Filming Faulkner

Because I wrote my senior thesis and MA thesis on various Faulkner novels (and because I still love teaching pretty much anything by Faulkner when I get the chance), I’ve been curious for years to see the 1959 Martin Ritt adaptation of The Sound and the Fury.  Now, thanks to the power of YouTube–the film isn’t currently available on DVD or VHS–and the similar curiosity of Michael Berube, I’ve managed to  see it (or at least the first eight minutes).  Like Michael, I’d heard it was a poor adaptation.  I knew that Yul Brenner played Benjy and that the male Quentin Compson was rewritten as “Uncle Howard,” someone much older than Quentin, a southern gentleman addicted to his gin and tonics.

Until I read Michael’s post, I wasn’t prepared for the 1950s-style jazzy score or the transformation of the younger, female Quentin into the film’s heroine. Or her voice-over narration and bus rides back from Memphis.  I’m not necessarily opposed to film adaptations of novels, even those that radically reinterpret the “original” text, but this is more than a bad reading of the novel; it’s something far more surreal.  I’m tempted to go back and watch the whole thing later when I’m not pressed for time, just to marvel in the strangess of this attempt to convey something–the story? the spirit? a few characters?–from Faulkner’s novel.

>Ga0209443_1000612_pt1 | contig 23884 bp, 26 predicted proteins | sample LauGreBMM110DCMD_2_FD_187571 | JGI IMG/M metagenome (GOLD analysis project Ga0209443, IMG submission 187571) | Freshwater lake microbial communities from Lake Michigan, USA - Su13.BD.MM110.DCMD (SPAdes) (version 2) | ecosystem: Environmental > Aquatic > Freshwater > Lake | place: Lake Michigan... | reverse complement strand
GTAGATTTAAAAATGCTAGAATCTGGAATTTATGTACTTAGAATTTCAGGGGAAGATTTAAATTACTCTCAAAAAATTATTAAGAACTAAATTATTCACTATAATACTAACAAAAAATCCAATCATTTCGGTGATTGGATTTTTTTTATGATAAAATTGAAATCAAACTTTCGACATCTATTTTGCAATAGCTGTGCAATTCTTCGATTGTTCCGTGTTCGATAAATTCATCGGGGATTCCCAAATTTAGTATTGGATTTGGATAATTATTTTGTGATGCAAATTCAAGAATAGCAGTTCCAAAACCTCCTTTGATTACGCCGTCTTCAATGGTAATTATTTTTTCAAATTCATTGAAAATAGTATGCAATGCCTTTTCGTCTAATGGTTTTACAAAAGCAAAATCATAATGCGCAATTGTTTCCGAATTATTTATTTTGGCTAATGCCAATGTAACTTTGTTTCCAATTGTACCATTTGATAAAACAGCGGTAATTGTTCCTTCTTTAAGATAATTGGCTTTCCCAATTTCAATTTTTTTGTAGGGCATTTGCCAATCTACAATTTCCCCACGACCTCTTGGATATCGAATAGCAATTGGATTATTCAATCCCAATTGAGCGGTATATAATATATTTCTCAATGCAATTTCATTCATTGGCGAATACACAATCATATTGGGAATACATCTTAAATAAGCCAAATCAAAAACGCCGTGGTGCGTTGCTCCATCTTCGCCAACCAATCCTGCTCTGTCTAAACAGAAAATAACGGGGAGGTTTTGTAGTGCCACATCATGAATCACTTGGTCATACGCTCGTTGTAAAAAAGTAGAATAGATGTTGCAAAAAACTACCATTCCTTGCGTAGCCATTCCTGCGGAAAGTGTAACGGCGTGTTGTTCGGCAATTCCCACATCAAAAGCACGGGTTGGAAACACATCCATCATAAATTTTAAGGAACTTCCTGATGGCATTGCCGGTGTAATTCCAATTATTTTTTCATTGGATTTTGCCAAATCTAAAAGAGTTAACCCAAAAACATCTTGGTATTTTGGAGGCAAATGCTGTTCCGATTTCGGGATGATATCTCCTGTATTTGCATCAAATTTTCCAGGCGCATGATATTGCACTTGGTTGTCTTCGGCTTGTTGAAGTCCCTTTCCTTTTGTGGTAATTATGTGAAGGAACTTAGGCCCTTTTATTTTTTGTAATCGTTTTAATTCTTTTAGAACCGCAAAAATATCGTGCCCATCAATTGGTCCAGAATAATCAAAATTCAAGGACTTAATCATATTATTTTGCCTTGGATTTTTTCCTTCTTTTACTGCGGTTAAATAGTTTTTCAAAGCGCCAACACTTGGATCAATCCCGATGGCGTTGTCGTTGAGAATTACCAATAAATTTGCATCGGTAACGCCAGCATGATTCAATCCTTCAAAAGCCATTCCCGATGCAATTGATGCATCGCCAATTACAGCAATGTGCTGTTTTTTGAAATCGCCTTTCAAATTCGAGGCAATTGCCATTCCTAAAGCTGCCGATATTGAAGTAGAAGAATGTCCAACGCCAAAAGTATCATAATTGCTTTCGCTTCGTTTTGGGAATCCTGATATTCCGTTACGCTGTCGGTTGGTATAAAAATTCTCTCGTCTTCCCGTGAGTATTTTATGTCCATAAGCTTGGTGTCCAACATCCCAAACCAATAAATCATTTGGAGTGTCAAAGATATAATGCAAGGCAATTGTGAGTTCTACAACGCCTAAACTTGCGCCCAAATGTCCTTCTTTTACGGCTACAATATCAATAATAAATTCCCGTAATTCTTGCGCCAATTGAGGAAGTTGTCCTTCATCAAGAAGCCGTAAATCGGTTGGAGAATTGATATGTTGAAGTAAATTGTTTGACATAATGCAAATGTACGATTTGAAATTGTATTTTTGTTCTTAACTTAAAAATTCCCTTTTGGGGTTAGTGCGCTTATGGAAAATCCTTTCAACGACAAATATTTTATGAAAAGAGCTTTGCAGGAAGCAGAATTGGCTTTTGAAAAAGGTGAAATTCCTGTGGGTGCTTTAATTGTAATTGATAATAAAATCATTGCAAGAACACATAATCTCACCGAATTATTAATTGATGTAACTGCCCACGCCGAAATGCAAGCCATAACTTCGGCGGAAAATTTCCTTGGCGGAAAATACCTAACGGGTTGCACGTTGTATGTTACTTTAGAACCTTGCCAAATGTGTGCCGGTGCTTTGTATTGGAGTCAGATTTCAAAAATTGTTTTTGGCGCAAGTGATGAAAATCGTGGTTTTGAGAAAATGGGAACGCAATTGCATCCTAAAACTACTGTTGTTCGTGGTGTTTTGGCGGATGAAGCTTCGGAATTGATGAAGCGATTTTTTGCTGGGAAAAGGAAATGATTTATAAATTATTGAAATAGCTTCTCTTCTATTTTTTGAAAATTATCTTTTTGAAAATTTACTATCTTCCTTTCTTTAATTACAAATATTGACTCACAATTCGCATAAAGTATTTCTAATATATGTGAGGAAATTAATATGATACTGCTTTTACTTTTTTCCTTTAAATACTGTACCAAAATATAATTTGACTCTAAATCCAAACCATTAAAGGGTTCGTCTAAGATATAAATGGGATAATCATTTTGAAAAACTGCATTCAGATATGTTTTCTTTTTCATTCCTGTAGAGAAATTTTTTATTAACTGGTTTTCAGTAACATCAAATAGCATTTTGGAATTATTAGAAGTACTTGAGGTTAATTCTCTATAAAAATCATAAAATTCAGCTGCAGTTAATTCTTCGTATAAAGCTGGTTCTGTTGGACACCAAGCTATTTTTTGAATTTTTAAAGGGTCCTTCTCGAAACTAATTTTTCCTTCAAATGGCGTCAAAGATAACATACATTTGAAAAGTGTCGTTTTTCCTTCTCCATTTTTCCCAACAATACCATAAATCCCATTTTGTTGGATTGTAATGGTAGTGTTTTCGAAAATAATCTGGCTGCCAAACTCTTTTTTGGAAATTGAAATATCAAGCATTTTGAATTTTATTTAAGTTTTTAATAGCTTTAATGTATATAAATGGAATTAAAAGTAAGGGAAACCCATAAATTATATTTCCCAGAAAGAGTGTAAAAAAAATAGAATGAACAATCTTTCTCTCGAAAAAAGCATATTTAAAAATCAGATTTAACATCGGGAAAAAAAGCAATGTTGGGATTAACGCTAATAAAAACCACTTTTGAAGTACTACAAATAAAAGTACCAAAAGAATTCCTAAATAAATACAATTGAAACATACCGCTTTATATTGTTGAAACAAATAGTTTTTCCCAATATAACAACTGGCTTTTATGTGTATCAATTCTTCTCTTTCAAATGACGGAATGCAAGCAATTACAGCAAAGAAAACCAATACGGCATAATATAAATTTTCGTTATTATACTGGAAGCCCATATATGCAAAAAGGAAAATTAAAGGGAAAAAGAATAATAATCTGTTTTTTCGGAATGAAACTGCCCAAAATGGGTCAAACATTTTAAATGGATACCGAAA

1. Lance Mannion Said,

    November 21, 2009 @ 11:10 am

    Never even knew there *was* a movie. Just found out there’s a movie of Intruder in the Dust too. Apparently there are remakes of both in the works. The one I’ve always wanted to see is Sanctuary with Lee Remick and Yves Montand. The Long Hot Summer has always felt more like an adaptation of something by Tennessee Williams to me. I have fond memories of The Reivers with Steve McQueen. And Tommy Lee Jones was scary as Ab Snopes in the PBS short film based on Barn Burning.

  2. Chuck Said,

    November 21, 2009 @ 1:04 pm

    Yes, The Long Hot Summer is only a loose adaptation of one section of Faulkner, although it is a lot of fun as a smoldering southern melodrama. And I actually quite like the Steve McQueen version of The Rievers, which I watched during a brief fascination with him. Like you, I’d love to see the Sanctuary adaptation.

    I can’t imagine how they’ll “remake” The Sound and the Fury.

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